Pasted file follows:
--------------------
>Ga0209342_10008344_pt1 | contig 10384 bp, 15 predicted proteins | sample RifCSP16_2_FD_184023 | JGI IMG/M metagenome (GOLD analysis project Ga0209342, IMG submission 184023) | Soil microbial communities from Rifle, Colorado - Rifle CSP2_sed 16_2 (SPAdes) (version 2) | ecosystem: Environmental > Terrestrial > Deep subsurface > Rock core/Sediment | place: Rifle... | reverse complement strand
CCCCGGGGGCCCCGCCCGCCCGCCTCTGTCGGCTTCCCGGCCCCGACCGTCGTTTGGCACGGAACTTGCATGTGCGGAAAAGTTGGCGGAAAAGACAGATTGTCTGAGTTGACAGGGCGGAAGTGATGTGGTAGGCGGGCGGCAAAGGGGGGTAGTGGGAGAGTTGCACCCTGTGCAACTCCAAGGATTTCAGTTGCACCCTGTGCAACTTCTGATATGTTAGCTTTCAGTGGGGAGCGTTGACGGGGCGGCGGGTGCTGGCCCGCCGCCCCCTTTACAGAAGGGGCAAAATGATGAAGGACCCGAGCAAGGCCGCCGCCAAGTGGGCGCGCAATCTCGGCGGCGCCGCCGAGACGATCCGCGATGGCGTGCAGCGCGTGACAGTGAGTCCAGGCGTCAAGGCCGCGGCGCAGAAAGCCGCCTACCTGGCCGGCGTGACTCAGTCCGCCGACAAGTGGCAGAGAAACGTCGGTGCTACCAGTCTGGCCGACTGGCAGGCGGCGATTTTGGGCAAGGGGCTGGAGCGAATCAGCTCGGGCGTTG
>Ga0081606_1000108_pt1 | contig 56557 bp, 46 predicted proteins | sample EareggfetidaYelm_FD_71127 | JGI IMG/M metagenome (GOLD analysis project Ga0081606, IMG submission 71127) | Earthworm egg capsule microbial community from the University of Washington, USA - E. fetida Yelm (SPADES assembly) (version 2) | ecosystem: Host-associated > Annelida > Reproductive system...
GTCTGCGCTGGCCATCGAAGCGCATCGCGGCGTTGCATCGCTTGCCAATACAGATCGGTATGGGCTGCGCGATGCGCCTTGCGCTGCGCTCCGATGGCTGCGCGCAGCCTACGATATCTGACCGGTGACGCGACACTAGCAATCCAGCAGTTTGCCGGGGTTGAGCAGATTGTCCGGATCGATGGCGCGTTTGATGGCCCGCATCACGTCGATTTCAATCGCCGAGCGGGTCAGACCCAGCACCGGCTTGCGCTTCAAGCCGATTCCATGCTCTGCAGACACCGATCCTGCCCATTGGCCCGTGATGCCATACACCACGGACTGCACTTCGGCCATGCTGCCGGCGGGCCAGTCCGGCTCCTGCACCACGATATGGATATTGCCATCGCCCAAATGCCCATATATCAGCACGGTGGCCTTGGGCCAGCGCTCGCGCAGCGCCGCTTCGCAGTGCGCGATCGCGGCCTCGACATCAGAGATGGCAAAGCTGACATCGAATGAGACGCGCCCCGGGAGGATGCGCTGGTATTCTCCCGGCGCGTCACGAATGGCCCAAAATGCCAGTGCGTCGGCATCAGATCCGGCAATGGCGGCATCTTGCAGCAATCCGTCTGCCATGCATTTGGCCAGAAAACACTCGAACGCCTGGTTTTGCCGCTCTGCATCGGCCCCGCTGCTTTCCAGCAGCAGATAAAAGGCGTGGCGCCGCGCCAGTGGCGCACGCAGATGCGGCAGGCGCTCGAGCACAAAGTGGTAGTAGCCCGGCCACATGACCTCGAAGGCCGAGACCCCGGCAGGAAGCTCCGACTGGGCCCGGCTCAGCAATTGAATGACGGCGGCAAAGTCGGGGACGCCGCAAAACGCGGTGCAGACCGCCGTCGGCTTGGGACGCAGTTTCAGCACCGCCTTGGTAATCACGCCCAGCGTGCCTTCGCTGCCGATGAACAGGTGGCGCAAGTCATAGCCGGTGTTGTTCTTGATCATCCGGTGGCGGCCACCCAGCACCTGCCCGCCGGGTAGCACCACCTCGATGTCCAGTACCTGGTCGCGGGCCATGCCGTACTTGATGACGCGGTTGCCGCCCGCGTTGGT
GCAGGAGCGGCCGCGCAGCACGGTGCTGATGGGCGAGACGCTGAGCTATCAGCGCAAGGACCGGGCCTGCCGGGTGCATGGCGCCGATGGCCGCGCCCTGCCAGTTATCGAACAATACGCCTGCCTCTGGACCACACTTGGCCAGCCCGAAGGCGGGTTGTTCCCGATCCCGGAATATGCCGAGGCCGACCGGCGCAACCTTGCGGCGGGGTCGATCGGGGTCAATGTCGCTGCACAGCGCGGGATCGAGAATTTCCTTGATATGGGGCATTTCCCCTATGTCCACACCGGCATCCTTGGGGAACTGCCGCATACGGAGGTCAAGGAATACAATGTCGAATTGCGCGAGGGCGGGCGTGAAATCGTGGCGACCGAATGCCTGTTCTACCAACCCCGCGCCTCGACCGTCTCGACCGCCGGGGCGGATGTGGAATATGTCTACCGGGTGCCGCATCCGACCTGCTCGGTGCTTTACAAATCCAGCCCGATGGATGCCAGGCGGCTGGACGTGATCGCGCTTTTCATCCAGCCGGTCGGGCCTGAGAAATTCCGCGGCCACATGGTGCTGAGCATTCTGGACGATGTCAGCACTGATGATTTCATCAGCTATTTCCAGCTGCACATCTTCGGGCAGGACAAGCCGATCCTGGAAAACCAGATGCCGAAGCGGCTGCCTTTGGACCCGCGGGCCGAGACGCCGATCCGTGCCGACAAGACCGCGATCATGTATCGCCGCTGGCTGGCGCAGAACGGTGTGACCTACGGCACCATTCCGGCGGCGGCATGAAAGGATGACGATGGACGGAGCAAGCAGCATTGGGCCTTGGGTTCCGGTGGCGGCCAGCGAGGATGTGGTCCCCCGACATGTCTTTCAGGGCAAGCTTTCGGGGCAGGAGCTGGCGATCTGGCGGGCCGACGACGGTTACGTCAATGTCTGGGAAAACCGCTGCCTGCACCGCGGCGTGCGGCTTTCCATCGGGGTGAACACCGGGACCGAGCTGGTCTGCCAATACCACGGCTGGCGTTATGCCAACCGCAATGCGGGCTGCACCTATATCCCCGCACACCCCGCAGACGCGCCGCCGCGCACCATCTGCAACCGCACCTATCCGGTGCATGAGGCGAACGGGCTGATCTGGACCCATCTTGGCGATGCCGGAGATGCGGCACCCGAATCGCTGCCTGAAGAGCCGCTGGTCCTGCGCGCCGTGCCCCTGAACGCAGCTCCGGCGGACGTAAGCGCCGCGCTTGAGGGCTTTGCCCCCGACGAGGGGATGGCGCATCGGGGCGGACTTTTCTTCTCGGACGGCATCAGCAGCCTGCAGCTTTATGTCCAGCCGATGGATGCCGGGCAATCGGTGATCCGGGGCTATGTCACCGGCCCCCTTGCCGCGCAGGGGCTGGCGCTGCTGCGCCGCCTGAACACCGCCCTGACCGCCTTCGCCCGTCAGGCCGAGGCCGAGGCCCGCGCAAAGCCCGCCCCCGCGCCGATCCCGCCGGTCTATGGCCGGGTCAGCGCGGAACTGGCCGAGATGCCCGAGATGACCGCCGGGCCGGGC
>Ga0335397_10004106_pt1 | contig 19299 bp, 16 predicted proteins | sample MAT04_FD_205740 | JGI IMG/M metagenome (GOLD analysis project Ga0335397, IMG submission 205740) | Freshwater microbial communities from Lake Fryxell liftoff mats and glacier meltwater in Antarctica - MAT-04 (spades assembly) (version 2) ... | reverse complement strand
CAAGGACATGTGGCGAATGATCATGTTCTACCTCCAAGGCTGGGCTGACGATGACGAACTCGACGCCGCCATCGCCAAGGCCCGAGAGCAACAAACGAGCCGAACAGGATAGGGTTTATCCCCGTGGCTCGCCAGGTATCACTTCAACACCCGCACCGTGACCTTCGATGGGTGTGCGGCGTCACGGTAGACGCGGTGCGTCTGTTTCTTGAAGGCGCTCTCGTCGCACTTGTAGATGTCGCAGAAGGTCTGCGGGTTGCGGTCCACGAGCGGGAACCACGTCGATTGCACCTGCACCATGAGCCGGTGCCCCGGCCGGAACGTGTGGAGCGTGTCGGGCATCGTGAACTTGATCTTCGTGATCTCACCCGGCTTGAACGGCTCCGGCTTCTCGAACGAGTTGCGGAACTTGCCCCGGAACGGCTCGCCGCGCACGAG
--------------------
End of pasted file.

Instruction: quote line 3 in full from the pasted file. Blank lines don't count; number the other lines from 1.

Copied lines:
>Ga0081606_1000108_pt1 | contig 56557 bp, 46 predicted proteins | sample EareggfetidaYelm_FD_71127 | JGI IMG/M metagenome (GOLD analysis project Ga0081606, IMG submission 71127) | Earthworm egg capsule microbial community from the University of Washington, USA - E. fetida Yelm (SPADES assembly) (version 2) | ecosystem: Host-associated > Annelida > Reproductive system...